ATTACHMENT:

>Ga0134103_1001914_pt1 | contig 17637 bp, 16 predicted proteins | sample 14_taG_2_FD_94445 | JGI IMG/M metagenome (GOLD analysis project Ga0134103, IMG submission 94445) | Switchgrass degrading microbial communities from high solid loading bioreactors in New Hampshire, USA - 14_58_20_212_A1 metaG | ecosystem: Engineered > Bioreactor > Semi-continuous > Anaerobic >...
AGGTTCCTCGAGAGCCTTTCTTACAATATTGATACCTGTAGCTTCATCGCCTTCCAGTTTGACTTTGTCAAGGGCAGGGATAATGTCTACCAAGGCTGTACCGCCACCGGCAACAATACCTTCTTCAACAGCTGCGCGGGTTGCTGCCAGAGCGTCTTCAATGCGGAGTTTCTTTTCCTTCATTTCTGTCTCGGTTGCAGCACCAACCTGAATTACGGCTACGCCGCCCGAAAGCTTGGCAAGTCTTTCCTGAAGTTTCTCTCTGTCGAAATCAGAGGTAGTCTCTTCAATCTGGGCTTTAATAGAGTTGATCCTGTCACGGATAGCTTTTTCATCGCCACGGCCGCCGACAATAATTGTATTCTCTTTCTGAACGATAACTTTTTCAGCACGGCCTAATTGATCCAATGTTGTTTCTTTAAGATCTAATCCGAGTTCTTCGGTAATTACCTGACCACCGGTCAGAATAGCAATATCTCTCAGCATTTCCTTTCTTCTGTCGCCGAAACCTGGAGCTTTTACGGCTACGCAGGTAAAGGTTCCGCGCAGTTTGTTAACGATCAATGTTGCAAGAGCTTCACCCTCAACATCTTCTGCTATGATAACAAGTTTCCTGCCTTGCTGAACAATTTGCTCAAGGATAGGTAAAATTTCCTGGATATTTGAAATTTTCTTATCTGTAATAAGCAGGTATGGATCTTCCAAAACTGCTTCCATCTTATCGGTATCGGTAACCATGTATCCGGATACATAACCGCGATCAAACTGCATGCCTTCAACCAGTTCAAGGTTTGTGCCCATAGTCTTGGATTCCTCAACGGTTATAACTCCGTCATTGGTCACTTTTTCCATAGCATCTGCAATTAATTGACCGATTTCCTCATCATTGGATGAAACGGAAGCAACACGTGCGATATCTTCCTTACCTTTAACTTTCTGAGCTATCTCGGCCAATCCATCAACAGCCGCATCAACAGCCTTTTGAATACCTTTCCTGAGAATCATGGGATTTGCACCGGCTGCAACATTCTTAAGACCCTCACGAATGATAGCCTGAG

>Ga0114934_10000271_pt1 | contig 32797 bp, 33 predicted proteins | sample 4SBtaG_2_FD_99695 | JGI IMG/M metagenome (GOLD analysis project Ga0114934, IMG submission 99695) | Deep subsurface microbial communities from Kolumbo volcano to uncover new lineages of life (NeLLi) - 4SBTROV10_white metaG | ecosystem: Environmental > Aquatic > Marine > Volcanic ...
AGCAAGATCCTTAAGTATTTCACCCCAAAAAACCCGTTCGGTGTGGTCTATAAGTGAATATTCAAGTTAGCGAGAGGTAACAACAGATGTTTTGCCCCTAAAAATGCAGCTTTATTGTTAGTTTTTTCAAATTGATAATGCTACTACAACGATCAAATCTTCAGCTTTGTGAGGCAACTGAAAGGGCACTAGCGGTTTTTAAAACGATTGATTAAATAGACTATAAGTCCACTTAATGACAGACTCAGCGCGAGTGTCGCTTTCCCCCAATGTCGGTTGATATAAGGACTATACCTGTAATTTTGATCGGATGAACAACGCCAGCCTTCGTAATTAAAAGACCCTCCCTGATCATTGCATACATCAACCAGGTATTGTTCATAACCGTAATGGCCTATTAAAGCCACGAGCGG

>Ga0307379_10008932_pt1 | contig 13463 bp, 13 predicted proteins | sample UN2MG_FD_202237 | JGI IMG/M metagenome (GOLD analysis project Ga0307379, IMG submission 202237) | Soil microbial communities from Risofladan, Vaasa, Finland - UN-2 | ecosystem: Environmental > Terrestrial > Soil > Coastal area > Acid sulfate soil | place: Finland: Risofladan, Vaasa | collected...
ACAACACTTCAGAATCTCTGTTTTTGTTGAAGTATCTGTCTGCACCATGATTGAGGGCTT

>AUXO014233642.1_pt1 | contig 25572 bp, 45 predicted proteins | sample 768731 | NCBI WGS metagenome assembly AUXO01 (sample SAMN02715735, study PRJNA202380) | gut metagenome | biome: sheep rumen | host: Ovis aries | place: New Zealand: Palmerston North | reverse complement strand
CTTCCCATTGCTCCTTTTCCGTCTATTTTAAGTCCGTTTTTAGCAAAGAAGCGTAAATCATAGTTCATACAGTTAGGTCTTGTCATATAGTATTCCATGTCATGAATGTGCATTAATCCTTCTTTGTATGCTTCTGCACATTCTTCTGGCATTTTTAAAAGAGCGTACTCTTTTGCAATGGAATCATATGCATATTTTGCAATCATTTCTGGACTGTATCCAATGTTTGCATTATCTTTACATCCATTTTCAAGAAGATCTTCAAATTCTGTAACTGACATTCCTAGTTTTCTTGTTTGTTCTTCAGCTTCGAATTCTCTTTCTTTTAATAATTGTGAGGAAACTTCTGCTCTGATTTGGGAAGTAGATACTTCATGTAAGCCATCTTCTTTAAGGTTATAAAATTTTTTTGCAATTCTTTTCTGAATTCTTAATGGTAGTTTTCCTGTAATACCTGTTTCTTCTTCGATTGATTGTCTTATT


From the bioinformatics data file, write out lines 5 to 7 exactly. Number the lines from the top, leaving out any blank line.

>Ga0307379_10008932_pt1 | contig 13463 bp, 13 predicted proteins | sample UN2MG_FD_202237 | JGI IMG/M metagenome (GOLD analysis project Ga0307379, IMG submission 202237) | Soil microbial communities from Risofladan, Vaasa, Finland - UN-2 | ecosystem: Environmental > Terrestrial > Soil > Coastal area > Acid sulfate soil | place: Finland: Risofladan, Vaasa | collected...
ACAACACTTCAGAATCTCTGTTTTTGTTGAAGTATCTGTCTGCACCATGATTGAGGGCTT

>AUXO014233642.1_pt1 | contig 25572 bp, 45 predicted proteins | sample 768731 | NCBI WGS metagenome assembly AUXO01 (sample SAMN02715735, study PRJNA202380) | gut metagenome | biome: sheep rumen | host: Ovis aries | place: New Zealand: Palmerston North | reverse complement strand